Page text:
In the Buddha’s Words - Foreword
This landmark collection is the definitive introduction to the Buddha’s teachings—in his own words.
More than two thousand five hundred years have passed since our kind teacher, Buddha Śākyamuni, taught in India. He offered advice to all who wished to heed it, inviting them to listen, reflect, and critically examine what he had to say. He addressed different individuals and groups of people over a period of more than forty years.
After the Buddha’s passing, a record of what he said was maintained as an oral tradition. Those who heard the teachings would periodically meet with others for communal recitations of what they had heard and memorized. In due course, these recitations from memory were written down, laying the basis for all subsequent Buddhist literature. The Pāli Canon is one of the earliest of these written records and the only complete early version that has survived intact. Within the Pāli Canon, the texts known as the Nikāyas have the special value of being a single cohesive collection of the Buddha’s teachings in his own words. These teachings cover a wide range of topics; they deal not only with renunciation and liberation, but also with the proper relations between husbands and wives, the management of the household, and the way countries should be governed. They explain the path of spiritual development—from generosity and ethics, through mind training and the realization of wisdom, all the way up to the attainment of liberation.
The teachings from the Nikāyas collected here provide fascinating insights into how the Buddha’s teachings were studied, preserved, and understood in the early days of Buddhism’s development. Modern readers will find them especially valuable for reinvigorating and clarifying their understanding of many fundamental Buddhist doctrines. Clearly the Buddha’s essential message of compassion, ethical responsibility, mental tranquillity, and discernment is as relevant today as it was more than twenty-five hundred years ago.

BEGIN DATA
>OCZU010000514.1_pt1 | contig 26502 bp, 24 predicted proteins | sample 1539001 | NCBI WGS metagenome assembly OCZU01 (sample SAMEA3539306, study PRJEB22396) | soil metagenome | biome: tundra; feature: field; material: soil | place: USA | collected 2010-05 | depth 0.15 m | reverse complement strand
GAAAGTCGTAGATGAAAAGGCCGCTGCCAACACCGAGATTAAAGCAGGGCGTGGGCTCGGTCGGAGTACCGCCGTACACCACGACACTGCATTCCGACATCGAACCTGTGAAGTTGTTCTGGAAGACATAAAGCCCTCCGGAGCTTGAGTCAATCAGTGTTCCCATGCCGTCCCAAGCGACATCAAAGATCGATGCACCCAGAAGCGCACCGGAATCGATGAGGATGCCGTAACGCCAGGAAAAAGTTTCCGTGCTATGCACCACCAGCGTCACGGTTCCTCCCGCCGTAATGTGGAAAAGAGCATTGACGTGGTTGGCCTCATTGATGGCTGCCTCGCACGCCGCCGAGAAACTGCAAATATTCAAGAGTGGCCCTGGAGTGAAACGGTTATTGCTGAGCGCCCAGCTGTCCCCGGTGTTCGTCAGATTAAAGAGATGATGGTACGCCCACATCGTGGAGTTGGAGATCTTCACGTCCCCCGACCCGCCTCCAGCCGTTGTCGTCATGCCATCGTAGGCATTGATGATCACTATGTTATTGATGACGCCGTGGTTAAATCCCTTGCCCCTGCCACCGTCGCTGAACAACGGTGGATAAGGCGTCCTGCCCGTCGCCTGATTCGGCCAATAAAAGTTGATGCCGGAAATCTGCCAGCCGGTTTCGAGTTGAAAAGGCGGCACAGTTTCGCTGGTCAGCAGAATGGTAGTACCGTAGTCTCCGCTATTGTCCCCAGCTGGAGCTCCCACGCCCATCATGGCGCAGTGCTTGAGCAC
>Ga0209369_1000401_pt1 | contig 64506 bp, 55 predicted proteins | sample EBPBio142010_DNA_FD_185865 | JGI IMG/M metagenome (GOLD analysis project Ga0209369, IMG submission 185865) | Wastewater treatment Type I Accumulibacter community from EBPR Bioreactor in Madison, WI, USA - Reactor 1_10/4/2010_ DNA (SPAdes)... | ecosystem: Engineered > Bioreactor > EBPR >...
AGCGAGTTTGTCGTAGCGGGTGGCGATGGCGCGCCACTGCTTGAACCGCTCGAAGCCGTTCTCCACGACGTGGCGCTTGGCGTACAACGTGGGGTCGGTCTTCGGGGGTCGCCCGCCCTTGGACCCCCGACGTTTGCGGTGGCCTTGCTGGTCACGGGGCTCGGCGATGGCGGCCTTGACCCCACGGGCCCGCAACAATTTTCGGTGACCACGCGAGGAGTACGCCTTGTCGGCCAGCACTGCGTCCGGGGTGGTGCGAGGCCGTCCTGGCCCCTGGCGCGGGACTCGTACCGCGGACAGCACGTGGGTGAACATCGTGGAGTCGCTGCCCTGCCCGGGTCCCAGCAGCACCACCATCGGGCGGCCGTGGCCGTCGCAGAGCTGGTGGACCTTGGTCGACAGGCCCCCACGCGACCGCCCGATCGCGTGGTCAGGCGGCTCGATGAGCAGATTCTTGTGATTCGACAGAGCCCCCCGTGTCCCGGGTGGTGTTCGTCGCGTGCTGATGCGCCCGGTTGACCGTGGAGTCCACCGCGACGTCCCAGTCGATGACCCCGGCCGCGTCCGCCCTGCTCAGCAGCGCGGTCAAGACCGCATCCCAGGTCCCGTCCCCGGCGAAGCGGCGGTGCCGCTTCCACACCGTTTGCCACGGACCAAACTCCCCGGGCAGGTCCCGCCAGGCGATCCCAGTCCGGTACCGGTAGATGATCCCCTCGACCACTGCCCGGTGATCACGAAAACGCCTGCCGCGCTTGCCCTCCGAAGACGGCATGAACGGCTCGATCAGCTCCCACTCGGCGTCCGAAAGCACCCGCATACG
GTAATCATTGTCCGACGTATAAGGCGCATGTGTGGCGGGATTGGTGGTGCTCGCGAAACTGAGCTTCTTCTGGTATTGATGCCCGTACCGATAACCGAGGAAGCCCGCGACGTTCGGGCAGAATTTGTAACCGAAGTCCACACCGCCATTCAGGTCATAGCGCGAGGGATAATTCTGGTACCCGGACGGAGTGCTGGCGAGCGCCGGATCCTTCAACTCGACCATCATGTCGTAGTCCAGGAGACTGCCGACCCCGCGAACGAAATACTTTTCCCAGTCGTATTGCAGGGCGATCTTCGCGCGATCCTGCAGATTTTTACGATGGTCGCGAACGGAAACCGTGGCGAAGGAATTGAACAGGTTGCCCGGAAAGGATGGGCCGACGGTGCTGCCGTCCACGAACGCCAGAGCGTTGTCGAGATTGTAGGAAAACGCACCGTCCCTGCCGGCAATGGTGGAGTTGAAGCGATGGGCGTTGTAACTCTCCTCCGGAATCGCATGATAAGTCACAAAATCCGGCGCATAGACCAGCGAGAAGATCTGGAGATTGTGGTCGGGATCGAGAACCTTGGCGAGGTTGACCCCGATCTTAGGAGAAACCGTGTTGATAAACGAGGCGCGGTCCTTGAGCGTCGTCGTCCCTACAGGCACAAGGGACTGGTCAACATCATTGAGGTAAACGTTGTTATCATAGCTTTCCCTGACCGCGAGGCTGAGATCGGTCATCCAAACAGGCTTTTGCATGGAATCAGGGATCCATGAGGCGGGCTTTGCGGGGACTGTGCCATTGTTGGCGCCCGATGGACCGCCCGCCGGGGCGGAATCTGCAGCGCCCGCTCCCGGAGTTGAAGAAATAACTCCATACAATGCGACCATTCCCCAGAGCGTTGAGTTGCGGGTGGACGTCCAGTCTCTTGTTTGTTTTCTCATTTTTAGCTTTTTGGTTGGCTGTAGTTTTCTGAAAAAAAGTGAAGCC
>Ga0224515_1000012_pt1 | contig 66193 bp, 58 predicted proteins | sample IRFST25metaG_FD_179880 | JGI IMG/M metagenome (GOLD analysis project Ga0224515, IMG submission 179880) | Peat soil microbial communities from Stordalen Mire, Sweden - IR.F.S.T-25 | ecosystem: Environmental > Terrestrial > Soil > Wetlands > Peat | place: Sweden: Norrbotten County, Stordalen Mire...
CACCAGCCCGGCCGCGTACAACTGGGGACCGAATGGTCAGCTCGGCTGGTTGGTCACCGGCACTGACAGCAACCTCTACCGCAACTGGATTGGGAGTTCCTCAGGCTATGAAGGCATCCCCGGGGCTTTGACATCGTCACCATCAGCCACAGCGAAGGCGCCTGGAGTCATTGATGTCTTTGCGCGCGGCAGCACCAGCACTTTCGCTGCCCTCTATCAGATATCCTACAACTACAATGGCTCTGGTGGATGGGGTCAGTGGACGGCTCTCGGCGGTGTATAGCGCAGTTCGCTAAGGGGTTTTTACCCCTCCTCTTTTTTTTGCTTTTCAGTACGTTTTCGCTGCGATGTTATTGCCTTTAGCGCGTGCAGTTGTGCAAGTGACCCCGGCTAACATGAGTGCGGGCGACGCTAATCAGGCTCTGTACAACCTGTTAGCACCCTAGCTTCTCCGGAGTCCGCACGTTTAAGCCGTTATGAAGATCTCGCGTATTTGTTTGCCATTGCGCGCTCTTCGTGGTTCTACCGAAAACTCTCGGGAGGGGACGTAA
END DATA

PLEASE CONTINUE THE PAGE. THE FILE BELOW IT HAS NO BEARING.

Although Buddhism spread and took root in many parts of Asia, evolving into diverse traditions according to the place and occasion, distance and differences of language limited exchange between Buddhists in the past. One of the results of modern improvements in transport and communication that I most appreciate is the vastly expanded opportunities those interested in Buddhism now have to acquaint themselves with the full range of Buddhist teaching and practice. What I find especially encouraging about this book is that it shows so clearly how much fundamentally all schools of Buddhism have in common. I congratulate Bhikkhu Bodhi for this careful work of compilation and translation. I offer my prayers that readers may find advice here—and the inspiration to put it into practice—that will enable them to develop inner peace, which I believe is essential for the creation of a happier and more peaceful world.
Venerable Tenzin Gyatso,
the Fourteenth Dalai Lama
May 10, 2005
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© Bhikkhu Bodhi, In The Buddha's Words (Wisdom Publications, 2005)
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